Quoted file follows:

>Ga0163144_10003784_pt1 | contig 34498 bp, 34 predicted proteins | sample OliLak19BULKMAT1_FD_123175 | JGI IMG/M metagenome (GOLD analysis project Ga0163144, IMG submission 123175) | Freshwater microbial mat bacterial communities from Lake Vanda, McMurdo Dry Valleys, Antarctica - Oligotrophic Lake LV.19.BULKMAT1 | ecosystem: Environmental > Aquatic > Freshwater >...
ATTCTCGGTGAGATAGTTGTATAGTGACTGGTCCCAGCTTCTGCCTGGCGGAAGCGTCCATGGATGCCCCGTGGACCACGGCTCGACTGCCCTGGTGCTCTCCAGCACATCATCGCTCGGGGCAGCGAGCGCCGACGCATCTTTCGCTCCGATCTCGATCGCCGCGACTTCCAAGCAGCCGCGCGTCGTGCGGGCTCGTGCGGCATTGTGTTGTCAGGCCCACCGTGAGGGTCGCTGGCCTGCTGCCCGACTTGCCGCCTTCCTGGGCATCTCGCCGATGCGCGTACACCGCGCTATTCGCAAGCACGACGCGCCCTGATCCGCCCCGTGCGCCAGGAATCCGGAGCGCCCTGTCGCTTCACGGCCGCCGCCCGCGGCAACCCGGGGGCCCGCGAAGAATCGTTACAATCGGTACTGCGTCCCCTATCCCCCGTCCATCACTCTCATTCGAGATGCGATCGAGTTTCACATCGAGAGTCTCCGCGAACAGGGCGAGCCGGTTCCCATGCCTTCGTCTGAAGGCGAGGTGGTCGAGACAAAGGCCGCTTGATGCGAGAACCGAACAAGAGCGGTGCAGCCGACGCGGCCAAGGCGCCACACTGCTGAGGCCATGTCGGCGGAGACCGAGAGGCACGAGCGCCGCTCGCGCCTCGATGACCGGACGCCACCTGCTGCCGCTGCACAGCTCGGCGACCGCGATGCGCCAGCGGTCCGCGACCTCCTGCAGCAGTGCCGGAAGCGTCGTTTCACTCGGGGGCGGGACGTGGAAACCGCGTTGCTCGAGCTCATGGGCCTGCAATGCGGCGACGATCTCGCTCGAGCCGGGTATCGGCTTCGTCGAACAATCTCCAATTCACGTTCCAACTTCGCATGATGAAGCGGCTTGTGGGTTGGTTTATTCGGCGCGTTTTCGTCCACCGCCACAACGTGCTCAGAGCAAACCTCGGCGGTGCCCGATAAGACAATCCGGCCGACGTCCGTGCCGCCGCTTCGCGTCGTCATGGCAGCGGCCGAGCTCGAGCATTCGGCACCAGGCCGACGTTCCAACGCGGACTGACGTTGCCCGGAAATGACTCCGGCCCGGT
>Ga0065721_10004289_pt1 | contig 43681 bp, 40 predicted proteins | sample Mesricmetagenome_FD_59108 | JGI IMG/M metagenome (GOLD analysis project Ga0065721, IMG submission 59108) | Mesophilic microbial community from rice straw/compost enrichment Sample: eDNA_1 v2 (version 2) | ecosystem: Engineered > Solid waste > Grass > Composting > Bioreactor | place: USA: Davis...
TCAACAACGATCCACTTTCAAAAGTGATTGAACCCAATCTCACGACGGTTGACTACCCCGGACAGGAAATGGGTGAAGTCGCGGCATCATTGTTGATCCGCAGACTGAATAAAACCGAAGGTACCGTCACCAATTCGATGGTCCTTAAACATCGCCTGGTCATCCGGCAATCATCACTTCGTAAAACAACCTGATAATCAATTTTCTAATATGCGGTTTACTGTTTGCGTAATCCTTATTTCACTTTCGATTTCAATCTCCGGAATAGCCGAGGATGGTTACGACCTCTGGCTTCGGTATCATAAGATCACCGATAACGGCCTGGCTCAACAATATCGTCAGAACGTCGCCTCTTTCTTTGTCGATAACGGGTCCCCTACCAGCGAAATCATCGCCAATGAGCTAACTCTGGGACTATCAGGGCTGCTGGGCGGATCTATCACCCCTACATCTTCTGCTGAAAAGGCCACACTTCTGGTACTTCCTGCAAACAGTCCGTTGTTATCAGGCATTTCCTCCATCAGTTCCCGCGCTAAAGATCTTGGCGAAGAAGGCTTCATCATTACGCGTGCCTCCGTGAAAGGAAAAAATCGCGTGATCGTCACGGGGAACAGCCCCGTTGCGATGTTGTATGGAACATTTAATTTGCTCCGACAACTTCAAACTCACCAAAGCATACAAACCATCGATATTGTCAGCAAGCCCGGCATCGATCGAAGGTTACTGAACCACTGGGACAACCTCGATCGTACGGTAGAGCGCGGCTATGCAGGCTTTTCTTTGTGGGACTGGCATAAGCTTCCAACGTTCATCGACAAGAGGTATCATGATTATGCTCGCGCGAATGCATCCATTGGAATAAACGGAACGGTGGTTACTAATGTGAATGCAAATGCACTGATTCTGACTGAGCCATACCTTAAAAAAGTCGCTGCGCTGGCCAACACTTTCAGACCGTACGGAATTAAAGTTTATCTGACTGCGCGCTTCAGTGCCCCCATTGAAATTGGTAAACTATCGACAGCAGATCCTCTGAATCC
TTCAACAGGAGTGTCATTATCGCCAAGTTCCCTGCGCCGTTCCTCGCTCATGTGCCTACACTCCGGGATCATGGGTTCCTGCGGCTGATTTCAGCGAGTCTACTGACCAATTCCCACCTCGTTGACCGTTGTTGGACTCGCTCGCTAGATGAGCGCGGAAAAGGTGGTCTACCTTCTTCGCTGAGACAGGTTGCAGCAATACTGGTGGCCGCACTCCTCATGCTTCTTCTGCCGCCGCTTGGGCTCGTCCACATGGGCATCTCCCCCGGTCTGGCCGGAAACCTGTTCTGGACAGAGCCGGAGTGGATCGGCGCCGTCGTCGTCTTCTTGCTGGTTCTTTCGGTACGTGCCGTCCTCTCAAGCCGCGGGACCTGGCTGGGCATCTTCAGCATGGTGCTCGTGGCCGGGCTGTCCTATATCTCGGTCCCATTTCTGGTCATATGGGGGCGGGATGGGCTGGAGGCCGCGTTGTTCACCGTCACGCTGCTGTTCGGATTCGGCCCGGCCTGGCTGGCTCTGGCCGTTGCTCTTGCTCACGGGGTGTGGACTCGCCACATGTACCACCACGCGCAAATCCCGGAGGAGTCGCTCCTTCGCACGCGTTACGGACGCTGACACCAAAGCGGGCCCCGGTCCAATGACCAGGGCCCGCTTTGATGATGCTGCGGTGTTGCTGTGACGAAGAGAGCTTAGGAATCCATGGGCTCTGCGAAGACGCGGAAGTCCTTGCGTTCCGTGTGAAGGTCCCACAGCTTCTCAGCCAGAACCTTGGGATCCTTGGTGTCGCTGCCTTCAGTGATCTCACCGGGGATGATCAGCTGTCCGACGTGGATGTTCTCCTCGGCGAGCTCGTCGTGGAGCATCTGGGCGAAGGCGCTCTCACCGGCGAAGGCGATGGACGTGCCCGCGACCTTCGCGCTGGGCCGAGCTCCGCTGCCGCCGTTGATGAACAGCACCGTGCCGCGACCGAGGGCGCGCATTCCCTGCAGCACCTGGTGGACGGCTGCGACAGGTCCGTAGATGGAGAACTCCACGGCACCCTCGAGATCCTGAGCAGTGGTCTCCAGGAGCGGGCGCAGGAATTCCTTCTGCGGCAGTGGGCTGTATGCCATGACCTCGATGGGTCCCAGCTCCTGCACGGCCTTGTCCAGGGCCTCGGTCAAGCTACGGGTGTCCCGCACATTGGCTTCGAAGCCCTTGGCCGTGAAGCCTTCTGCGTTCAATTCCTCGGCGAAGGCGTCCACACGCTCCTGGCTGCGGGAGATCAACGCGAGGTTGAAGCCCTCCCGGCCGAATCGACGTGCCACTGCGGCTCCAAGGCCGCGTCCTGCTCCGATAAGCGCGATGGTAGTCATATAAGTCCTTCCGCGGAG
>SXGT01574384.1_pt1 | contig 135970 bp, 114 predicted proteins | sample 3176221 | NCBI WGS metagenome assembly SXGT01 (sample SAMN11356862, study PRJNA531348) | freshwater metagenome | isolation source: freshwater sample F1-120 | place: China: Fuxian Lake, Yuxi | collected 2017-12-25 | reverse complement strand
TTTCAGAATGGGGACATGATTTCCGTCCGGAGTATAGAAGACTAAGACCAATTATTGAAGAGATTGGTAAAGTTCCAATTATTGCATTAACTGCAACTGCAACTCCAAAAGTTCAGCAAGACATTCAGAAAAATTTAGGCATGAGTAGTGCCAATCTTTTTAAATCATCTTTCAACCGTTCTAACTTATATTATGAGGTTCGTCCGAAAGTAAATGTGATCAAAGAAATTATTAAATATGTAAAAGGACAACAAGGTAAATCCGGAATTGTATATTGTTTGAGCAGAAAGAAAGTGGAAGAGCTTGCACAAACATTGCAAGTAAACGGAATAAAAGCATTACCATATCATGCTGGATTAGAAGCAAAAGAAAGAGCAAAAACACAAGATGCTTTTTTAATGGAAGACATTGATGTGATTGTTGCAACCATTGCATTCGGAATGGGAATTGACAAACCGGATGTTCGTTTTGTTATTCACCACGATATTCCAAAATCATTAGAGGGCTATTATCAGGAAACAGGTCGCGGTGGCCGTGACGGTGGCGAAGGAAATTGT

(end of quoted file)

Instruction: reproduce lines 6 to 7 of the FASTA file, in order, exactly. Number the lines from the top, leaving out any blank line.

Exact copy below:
>SXGT01574384.1_pt1 | contig 135970 bp, 114 predicted proteins | sample 3176221 | NCBI WGS metagenome assembly SXGT01 (sample SAMN11356862, study PRJNA531348) | freshwater metagenome | isolation source: freshwater sample F1-120 | place: China: Fuxian Lake, Yuxi | collected 2017-12-25 | reverse complement strand
TTTCAGAATGGGGACATGATTTCCGTCCGGAGTATAGAAGACTAAGACCAATTATTGAAGAGATTGGTAAAGTTCCAATTATTGCATTAACTGCAACTGCAACTCCAAAAGTTCAGCAAGACATTCAGAAAAATTTAGGCATGAGTAGTGCCAATCTTTTTAAATCATCTTTCAACCGTTCTAACTTATATTATGAGGTTCGTCCGAAAGTAAATGTGATCAAAGAAATTATTAAATATGTAAAAGGACAACAAGGTAAATCCGGAATTGTATATTGTTTGAGCAGAAAGAAAGTGGAAGAGCTTGCACAAACATTGCAAGTAAACGGAATAAAAGCATTACCATATCATGCTGGATTAGAAGCAAAAGAAAGAGCAAAAACACAAGATGCTTTTTTAATGGAAGACATTGATGTGATTGTTGCAACCATTGCATTCGGAATGGGAATTGACAAACCGGATGTTCGTTTTGTTATTCACCACGATATTCCAAAATCATTAGAGGGCTATTATCAGGAAACAGGTCGCGGTGGCCGTGACGGTGGCGAAGGAAATTGT